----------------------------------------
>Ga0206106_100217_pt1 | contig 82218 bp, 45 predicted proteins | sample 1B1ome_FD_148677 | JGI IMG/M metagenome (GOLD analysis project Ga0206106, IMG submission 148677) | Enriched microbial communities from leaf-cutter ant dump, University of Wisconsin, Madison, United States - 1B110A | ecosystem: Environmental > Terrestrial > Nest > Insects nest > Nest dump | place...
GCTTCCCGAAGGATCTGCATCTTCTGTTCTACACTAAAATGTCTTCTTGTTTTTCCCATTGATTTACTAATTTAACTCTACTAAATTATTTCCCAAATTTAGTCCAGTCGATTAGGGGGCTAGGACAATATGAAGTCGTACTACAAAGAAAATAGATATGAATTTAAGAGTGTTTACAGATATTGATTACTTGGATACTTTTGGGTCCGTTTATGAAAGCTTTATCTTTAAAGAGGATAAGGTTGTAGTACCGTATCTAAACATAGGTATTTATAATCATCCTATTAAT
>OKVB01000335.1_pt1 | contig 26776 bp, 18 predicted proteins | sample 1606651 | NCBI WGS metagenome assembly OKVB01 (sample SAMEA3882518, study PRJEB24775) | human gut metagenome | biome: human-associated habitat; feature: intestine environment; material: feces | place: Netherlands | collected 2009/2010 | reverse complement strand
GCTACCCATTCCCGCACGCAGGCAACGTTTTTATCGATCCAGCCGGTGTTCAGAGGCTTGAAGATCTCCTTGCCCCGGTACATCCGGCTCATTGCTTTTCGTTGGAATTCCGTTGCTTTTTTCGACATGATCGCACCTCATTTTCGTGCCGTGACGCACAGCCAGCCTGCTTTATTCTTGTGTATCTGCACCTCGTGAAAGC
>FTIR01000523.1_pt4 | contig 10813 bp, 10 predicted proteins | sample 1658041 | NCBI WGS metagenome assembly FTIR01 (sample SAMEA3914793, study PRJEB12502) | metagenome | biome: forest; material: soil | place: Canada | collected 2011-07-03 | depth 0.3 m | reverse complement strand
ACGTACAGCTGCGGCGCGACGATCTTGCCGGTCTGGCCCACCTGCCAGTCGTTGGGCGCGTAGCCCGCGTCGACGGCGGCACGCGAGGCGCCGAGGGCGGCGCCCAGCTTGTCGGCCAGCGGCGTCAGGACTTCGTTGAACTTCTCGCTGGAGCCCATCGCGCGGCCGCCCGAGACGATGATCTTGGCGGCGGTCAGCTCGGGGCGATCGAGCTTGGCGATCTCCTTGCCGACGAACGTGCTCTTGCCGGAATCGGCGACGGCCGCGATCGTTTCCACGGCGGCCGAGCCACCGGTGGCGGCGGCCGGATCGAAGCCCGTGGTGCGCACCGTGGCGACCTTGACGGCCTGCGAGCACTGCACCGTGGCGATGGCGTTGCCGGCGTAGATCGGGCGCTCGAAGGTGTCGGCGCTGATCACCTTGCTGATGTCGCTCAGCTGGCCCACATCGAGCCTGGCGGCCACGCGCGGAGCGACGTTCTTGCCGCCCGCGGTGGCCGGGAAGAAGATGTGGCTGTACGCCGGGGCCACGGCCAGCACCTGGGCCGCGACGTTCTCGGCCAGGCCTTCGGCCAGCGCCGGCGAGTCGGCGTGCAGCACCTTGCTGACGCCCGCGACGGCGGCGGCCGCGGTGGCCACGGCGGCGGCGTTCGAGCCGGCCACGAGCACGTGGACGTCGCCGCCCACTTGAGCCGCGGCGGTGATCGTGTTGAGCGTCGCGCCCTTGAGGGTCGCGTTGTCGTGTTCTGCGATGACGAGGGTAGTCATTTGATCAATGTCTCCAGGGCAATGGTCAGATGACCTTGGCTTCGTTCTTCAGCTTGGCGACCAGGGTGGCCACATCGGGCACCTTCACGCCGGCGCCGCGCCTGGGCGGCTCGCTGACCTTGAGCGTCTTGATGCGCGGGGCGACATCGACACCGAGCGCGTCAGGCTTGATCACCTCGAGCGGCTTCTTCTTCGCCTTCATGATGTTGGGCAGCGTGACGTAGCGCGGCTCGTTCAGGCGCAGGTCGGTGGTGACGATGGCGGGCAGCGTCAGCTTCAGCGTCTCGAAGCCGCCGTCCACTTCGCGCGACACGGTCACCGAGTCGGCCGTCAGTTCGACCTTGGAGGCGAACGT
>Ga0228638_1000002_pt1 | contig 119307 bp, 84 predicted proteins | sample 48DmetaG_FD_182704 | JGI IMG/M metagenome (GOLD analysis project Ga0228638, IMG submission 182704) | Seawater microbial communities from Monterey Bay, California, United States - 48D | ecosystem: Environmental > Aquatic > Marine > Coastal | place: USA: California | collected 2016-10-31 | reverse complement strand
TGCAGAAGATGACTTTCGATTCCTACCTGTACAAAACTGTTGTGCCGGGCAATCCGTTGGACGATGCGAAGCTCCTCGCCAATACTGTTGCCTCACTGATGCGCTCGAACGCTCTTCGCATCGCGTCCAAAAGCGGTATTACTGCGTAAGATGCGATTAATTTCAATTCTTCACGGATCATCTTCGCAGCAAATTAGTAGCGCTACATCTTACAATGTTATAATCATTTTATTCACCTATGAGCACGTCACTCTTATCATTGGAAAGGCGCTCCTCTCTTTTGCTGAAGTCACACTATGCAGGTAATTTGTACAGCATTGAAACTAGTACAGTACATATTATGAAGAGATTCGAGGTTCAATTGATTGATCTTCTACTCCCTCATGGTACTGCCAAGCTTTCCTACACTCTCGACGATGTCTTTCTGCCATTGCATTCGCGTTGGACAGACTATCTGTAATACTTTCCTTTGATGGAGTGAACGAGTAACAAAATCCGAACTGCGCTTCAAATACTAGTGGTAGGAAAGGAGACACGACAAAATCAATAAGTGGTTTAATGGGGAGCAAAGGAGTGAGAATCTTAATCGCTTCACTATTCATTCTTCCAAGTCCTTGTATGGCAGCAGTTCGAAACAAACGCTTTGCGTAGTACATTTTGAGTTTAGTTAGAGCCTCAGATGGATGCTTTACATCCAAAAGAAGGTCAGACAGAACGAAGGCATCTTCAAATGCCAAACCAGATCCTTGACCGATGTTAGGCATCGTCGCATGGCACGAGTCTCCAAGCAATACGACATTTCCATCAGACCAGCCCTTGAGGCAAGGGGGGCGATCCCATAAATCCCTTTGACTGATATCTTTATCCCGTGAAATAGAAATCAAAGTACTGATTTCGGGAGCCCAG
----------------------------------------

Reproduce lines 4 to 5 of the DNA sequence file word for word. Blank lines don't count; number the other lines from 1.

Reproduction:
GCTACCCATTCCCGCACGCAGGCAACGTTTTTATCGATCCAGCCGGTGTTCAGAGGCTTGAAGATCTCCTTGCCCCGGTACATCCGGCTCATTGCTTTTCGTTGGAATTCCGTTGCTTTTTTCGACATGATCGCACCTCATTTTCGTGCCGTGACGCACAGCCAGCCTGCTTTATTCTTGTGTATCTGCACCTCGTGAAAGC
>FTIR01000523.1_pt4 | contig 10813 bp, 10 predicted proteins | sample 1658041 | NCBI WGS metagenome assembly FTIR01 (sample SAMEA3914793, study PRJEB12502) | metagenome | biome: forest; material: soil | place: Canada | collected 2011-07-03 | depth 0.3 m | reverse complement strand